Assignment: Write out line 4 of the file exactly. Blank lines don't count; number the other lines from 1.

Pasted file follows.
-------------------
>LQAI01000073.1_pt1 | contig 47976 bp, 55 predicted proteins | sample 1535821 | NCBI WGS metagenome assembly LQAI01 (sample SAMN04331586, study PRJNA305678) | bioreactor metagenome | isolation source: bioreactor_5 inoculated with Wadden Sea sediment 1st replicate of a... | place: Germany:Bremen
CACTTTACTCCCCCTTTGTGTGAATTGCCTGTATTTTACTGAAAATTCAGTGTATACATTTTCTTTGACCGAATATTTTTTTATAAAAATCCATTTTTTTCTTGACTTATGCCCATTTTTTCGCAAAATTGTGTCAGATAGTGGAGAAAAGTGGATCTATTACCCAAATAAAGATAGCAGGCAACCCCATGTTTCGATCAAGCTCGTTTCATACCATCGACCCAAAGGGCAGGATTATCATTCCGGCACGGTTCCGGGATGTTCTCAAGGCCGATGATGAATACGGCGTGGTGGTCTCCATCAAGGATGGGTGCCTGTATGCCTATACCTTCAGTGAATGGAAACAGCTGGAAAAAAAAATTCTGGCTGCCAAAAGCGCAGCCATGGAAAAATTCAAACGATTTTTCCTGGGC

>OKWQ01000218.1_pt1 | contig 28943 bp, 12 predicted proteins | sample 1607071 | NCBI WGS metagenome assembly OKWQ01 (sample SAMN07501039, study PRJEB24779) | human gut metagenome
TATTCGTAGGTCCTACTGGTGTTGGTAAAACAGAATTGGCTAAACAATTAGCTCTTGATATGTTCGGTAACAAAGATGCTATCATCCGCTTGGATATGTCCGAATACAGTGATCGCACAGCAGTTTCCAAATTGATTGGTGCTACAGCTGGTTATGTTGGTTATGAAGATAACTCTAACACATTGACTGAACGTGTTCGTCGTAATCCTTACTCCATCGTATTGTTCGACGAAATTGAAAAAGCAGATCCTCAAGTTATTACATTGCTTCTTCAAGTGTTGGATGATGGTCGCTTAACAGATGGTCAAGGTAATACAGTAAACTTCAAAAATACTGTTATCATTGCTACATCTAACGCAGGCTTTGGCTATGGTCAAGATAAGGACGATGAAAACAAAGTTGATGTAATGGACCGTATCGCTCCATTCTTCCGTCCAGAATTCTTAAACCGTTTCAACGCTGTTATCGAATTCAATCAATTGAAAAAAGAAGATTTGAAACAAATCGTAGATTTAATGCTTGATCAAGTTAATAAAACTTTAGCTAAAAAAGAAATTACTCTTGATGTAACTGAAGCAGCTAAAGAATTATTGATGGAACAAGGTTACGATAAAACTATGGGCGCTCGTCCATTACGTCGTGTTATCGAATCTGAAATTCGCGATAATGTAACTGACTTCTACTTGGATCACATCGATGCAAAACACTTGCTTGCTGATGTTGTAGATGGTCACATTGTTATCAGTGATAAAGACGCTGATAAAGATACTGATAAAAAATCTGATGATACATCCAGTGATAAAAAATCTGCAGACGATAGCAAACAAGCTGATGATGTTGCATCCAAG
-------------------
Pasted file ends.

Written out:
TATTCGTAGGTCCTACTGGTGTTGGTAAAACAGAATTGGCTAAACAATTAGCTCTTGATATGTTCGGTAACAAAGATGCTATCATCCGCTTGGATATGTCCGAATACAGTGATCGCACAGCAGTTTCCAAATTGATTGGTGCTACAGCTGGTTATGTTGGTTATGAAGATAACTCTAACACATTGACTGAACGTGTTCGTCGTAATCCTTACTCCATCGTATTGTTCGACGAAATTGAAAAAGCAGATCCTCAAGTTATTACATTGCTTCTTCAAGTGTTGGATGATGGTCGCTTAACAGATGGTCAAGGTAATACAGTAAACTTCAAAAATACTGTTATCATTGCTACATCTAACGCAGGCTTTGGCTATGGTCAAGATAAGGACGATGAAAACAAAGTTGATGTAATGGACCGTATCGCTCCATTCTTCCGTCCAGAATTCTTAAACCGTTTCAACGCTGTTATCGAATTCAATCAATTGAAAAAAGAAGATTTGAAACAAATCGTAGATTTAATGCTTGATCAAGTTAATAAAACTTTAGCTAAAAAAGAAATTACTCTTGATGTAACTGAAGCAGCTAAAGAATTATTGATGGAACAAGGTTACGATAAAACTATGGGCGCTCGTCCATTACGTCGTGTTATCGAATCTGAAATTCGCGATAATGTAACTGACTTCTACTTGGATCACATCGATGCAAAACACTTGCTTGCTGATGTTGTAGATGGTCACATTGTTATCAGTGATAAAGACGCTGATAAAGATACTGATAAAAAATCTGATGATACATCCAGTGATAAAAAATCTGCAGACGATAGCAAACAAGCTGATGATGTTGCATCCAAG